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Efficacy of screens in removing long fibers from an aerosol stream -- sample preparation technique for toxicology studies.

Authors
Ku-BK; Deye-GJ; Turkevich-LA
Source
Inhal Toxicol 2014 Feb; 26(2):70-83
NIOSHTIC No.
20043663
Abstract
Fiber dimension (especially length) and biopersistence are thought to be important variables in determining the pathogenicity of asbestos and other elongate mineral particles. In order to prepare samples of fibers for toxicology studies, it is necessary to develop and evaluate methods for separating fibers by length in the micrometer size range. In this study, we have filtered an aerosol of fibers through nylon screens to investigate whether such screens can efficiently remove the long fibers (L >20 microm, a typical macrophage size) from the aerosol stream. Such a sample, deficient in long fibers, could then be used as the control in a toxicology study to investigate the role of length. A well-dispersed aerosol of glass fibers (a surrogate for asbestos) was generated by vortex shaking a Japan Fibrous Material Research Association (JFMRA) glass fiber powder. Fibers were collected on a mixed cellulose ester (MCE) filter, imaged with phase contrast microscopy (PCM) and lengths were measured. Length distributions of the fibers that penetrated through various screens (10, 20 and 60 microm mesh sizes) were analyzed; additional study was made of fibers that penetrated through double screen and centrally blocked screen configurations. Single screens were not particularly efficient in removing the long fibers; however, the alternative configurations, especially the centrally blocked screen configuration, yielded samples substantially free of the long fibers.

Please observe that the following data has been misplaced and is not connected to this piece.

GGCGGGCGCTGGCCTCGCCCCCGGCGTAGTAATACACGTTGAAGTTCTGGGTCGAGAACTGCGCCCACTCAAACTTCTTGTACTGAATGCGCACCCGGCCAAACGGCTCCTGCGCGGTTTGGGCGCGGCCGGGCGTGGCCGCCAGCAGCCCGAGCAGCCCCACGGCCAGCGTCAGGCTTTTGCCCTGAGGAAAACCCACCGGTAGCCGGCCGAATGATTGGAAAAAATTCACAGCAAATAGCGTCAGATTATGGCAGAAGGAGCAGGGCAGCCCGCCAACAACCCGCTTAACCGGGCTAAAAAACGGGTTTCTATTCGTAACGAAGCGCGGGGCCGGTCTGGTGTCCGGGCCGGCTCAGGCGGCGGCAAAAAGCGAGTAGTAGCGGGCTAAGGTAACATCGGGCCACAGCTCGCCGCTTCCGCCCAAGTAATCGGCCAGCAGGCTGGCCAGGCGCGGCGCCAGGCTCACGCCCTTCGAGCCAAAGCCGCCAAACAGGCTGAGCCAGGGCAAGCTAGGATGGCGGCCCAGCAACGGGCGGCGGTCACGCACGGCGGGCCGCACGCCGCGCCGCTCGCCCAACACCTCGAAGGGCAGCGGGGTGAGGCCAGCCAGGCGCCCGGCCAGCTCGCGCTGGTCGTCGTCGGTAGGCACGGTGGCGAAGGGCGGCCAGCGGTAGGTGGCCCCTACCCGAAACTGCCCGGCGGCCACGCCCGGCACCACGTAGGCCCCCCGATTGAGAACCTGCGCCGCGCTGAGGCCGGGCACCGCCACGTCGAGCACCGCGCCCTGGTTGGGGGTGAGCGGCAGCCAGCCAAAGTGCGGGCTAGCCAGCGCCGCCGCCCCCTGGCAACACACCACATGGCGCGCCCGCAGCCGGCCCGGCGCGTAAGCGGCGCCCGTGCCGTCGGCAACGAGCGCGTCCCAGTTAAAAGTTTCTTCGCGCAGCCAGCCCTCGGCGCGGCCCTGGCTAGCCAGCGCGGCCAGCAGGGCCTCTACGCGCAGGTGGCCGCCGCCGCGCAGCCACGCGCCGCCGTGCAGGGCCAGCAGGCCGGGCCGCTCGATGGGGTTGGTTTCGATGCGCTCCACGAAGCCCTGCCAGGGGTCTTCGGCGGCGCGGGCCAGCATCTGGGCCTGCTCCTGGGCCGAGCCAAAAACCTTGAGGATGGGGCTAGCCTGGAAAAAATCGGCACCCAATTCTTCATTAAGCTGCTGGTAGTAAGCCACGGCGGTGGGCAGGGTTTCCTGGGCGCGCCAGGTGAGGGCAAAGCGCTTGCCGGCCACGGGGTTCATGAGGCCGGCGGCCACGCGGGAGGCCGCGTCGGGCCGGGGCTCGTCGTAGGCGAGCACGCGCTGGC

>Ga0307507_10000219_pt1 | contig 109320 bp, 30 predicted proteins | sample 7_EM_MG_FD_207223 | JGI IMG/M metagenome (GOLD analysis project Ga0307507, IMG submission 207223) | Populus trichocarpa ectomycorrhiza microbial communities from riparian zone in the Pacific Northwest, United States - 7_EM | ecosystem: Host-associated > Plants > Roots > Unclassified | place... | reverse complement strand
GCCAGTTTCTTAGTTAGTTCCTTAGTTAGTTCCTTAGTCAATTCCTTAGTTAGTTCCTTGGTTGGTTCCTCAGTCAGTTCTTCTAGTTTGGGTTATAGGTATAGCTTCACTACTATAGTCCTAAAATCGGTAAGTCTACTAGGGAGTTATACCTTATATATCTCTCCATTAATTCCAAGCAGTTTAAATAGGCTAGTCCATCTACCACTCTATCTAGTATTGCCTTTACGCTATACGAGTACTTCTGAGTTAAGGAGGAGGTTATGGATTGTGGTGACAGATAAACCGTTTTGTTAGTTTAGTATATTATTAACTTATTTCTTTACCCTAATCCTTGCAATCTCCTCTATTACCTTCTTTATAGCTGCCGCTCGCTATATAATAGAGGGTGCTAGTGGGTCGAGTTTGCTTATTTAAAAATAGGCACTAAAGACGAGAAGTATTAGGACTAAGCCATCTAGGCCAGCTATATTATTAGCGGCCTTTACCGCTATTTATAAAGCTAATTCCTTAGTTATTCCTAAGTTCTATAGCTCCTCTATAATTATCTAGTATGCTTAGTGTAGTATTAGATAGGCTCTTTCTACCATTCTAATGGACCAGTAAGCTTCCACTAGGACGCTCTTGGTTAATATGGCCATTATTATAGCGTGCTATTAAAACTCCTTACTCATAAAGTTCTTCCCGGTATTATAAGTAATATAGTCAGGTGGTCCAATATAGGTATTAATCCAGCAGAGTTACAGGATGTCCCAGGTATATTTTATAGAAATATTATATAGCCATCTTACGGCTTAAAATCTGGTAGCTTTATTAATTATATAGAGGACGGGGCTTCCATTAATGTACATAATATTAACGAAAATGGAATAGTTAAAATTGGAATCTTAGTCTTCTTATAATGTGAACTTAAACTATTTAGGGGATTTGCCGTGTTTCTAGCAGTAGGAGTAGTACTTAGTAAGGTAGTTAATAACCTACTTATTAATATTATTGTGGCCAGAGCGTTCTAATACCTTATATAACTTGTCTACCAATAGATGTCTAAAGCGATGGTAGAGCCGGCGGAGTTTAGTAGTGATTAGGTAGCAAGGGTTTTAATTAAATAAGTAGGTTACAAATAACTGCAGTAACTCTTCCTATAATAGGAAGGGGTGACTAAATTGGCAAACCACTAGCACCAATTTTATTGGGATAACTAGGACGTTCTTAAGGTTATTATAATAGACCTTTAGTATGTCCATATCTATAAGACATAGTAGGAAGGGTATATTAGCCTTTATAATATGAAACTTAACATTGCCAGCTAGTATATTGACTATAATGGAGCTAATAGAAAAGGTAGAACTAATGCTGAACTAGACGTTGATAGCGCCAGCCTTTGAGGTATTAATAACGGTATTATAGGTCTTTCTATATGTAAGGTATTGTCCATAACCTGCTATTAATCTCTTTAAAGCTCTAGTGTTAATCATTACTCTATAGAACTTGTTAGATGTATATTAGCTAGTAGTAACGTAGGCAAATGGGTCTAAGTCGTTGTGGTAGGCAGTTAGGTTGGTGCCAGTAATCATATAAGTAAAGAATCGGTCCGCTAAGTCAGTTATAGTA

Keywords
Fibrous-bodies; Inhalants; Particulates; Pathogenicity; Sample-preparation; Toxic-materials; Filters; Filter-materials; Aerosol-particles; Aerosol-sampling; Fibrous-glass; Microscopic-analysis; Analytical-instruments; Analytical-processes; Author Keywords: Aerosol; fiber length; glass fiber; nylon mesh screens; vortex shaker
Contact
Bon Ki Ku, Division of Applied Research and Technology, Centers for Disease Control and Prevention (CDC), National Institute for Occupational Safety and Health (NIOSH), 4676 Columbia Parkway, MS-R3, Cincinnati, OH 45226, USA
CODEN
INHTE5
Publication Date
20140201
Document Type
Journal Article
Email Address
bku@cdc.gov
Fiscal Year
2014
NTIS Accession No.
NTIS Price
Identifying No.
M012014
Issue of Publication
2
ISSN
0895-8378
NIOSH Division
DART
Priority Area
Manufacturing; Mining
Source Name
Inhalation Toxicology
State
OH
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